I am sure you have had your parents or a good friend ask you if you were stressed? A majority of us may brush it off, simply saying something along the lines of “just busy at work, not a big deal”. However, in reality your body may be more stressed than you realize, which undoubtedly has a detrimental impact on your health.
Types of “Stress”?
Did you know 75-90% of doctors visits are due to conditions related to stress? The UK’s National Health Service defines stress as “the feeling of being under too much mental or emotional pressure, which triggers a biological response”. It’s important to note that stress is not only caused by the psychological stressors, such as the feeling that you have too much work, not enough money, or frustration with your career. Stress is often caused by factors including illness (i.e. bacterial, viral, or fungal), dehydration, hormonal imbalances, dietary stressors (i.e nutritional deficiencies, food allergies and sensitivities), or even environmental pollution (i.e pesticides, herbicides, toxins, radiation, noise) (1).
What is the Impact?
Stress can damage your immune system and cause you to gain weight.
The more stressed you are, the more your adrenal glands will release hormones such as adrenaline, cortisol and insulin. These rising hormone (aka stress responses) directly inhibit the functioning of your digestive system, and retroactively increase appetite, by interfering with the hormones that regulate appetite.
Stress hormones suppress the effectiveness of your immune system by decreasing the number of lymphocytes, which produce antibodies that destroy viruses and bacteria. In addition, they raise your heart rate, increase blood pressure and can even damage your memory.
You have the Power!
I am sure you have read about the well known techniques such as increasing relaxation, exercise, and sleep, but what else can be done? Surprisingly you have the ability to impact and even keep your stress levels low via a healthy and nutritious diet.
Have you ever heard the saying, “Give a monkey a banana, and he will calm down?” Cliche, but eating healthy can increase the levels of hormones that naturally fight stress, as well as reduce the levels of hormones that trigger it. Eating clean and whole foods, especially those high in antioxidants and essential fatty acids, can restore your insulin, cortisol and adrenaline hormones.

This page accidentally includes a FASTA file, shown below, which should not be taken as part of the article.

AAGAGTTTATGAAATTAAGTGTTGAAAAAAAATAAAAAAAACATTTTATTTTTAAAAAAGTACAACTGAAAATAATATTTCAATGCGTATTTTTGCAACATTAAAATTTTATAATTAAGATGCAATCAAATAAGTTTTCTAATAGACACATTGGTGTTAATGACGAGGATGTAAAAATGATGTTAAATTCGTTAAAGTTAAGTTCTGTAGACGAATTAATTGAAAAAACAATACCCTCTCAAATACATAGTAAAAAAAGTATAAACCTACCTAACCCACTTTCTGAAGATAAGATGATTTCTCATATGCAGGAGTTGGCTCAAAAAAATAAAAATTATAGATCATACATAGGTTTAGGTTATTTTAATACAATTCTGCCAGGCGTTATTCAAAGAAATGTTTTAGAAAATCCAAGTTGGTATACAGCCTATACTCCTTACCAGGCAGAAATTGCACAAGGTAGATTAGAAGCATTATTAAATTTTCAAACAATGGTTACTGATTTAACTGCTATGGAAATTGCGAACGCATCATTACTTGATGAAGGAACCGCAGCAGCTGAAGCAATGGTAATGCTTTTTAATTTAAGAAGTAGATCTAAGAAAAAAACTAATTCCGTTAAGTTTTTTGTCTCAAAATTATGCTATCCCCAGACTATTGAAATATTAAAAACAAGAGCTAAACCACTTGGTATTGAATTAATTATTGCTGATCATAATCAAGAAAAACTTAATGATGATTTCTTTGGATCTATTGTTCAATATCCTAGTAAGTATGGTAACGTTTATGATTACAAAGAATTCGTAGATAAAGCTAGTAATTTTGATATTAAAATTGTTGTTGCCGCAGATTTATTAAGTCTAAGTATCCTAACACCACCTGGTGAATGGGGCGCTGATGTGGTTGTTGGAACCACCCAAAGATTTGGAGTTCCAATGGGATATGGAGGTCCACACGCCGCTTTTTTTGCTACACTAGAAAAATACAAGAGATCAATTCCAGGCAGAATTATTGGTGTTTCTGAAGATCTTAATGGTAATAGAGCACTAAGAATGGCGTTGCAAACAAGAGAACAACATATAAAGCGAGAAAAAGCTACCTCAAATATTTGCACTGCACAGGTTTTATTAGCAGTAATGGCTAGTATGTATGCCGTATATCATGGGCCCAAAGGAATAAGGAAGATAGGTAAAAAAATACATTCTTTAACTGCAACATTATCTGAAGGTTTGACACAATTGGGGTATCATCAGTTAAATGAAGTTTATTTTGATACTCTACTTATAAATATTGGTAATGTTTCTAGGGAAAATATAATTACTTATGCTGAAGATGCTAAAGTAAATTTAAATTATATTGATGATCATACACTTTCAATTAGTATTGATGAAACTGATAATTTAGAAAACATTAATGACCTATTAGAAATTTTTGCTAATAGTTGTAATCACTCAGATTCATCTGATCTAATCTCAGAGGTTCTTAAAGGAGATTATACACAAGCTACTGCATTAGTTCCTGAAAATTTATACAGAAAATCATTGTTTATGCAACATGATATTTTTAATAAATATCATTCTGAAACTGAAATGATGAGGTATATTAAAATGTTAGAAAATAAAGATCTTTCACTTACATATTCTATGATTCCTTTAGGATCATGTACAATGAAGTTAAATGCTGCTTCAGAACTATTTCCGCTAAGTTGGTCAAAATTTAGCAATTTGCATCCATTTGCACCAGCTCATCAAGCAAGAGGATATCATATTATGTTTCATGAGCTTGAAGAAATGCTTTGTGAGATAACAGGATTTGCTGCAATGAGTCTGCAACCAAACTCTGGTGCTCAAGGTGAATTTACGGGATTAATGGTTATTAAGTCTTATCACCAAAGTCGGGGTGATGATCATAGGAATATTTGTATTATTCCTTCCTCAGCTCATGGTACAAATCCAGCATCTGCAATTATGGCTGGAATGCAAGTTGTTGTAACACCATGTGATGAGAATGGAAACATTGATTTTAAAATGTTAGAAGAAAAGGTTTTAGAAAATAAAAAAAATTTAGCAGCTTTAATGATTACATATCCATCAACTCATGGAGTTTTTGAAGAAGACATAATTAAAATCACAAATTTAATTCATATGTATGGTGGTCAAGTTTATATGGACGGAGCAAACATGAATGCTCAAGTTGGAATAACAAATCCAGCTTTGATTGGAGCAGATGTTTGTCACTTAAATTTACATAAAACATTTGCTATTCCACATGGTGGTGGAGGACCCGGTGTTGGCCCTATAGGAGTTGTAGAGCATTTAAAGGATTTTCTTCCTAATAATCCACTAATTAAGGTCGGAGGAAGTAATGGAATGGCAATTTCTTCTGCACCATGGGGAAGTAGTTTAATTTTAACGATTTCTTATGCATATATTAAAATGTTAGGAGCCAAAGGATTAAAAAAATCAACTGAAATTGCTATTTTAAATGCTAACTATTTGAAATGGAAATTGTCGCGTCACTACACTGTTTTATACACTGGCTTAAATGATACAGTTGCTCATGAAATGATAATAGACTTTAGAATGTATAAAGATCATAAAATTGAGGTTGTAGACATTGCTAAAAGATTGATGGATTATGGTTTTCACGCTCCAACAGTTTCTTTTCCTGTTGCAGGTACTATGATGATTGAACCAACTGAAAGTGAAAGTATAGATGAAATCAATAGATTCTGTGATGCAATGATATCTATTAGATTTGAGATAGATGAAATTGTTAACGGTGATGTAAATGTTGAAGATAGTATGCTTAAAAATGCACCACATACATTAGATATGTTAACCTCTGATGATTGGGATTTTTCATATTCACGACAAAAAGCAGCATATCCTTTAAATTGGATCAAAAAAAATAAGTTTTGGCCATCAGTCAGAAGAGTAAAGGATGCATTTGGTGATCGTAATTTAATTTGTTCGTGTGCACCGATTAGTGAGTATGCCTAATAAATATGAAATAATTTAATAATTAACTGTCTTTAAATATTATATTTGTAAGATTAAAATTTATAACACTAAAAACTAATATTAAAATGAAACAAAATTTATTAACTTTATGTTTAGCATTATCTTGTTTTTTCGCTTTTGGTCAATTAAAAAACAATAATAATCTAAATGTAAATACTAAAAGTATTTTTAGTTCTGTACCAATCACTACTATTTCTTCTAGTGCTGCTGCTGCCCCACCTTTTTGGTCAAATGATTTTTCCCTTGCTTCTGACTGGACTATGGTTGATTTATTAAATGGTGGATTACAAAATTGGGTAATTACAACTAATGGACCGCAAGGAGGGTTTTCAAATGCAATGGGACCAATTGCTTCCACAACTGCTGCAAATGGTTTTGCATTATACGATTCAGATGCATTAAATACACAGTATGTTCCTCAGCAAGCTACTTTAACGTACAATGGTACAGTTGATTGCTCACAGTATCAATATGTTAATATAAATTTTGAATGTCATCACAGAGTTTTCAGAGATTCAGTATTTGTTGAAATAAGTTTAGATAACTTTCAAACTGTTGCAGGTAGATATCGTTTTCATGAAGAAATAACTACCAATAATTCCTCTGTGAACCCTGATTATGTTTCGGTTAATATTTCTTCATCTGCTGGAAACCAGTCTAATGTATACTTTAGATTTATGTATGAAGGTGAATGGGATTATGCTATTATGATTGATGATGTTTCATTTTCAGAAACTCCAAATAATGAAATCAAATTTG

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On the other hand, nutritionists say that drinking caffeine and alcohol stimulate the nervous system, causing your body to “misfire” and stress to take over. As you may think of glass of wine calms you down, stress and alcohol actually feed off of each other. Another offener is eating too much sugar, which causes your blood glucose levels and insulin to spike. When your glucose levels rise quickly, your adrenal glands release cortisol, directly triggering anxiety levels, increased unhealthy cravings, and fat storage.
It’s not just what you eat, but how often you eat. Did you know that skipping meals can also cause your cortisol levels to skyrocket, and we already know that is not good for you! As we live our busy lives, try to remember the impact of smart food choices. Add protein to every meal and snack on nuts and seeds to keep your glucose levels stable. A healthy handful of good fats, leafy and cruciferous vegetables, and non-gluten grains will make a huge difference when stressed. Sandra Meyerowitz, MPH, RD, LD, and nutrition coach also recommends a warm cup of tea as is known to have powerful calming effects.
Lastly make sure sure you aren’t forgetting any underlying biological factors that may be contributing to the impact of stress on your body, such as vitamin D, B12, magnesium, or zinc deficiencies. It may even be useful to take a blood test to measure both your cortisol and nutrient levels. As its proven that these imbalances and essential nutrient deficiencies can lead to greater physical stress on the body.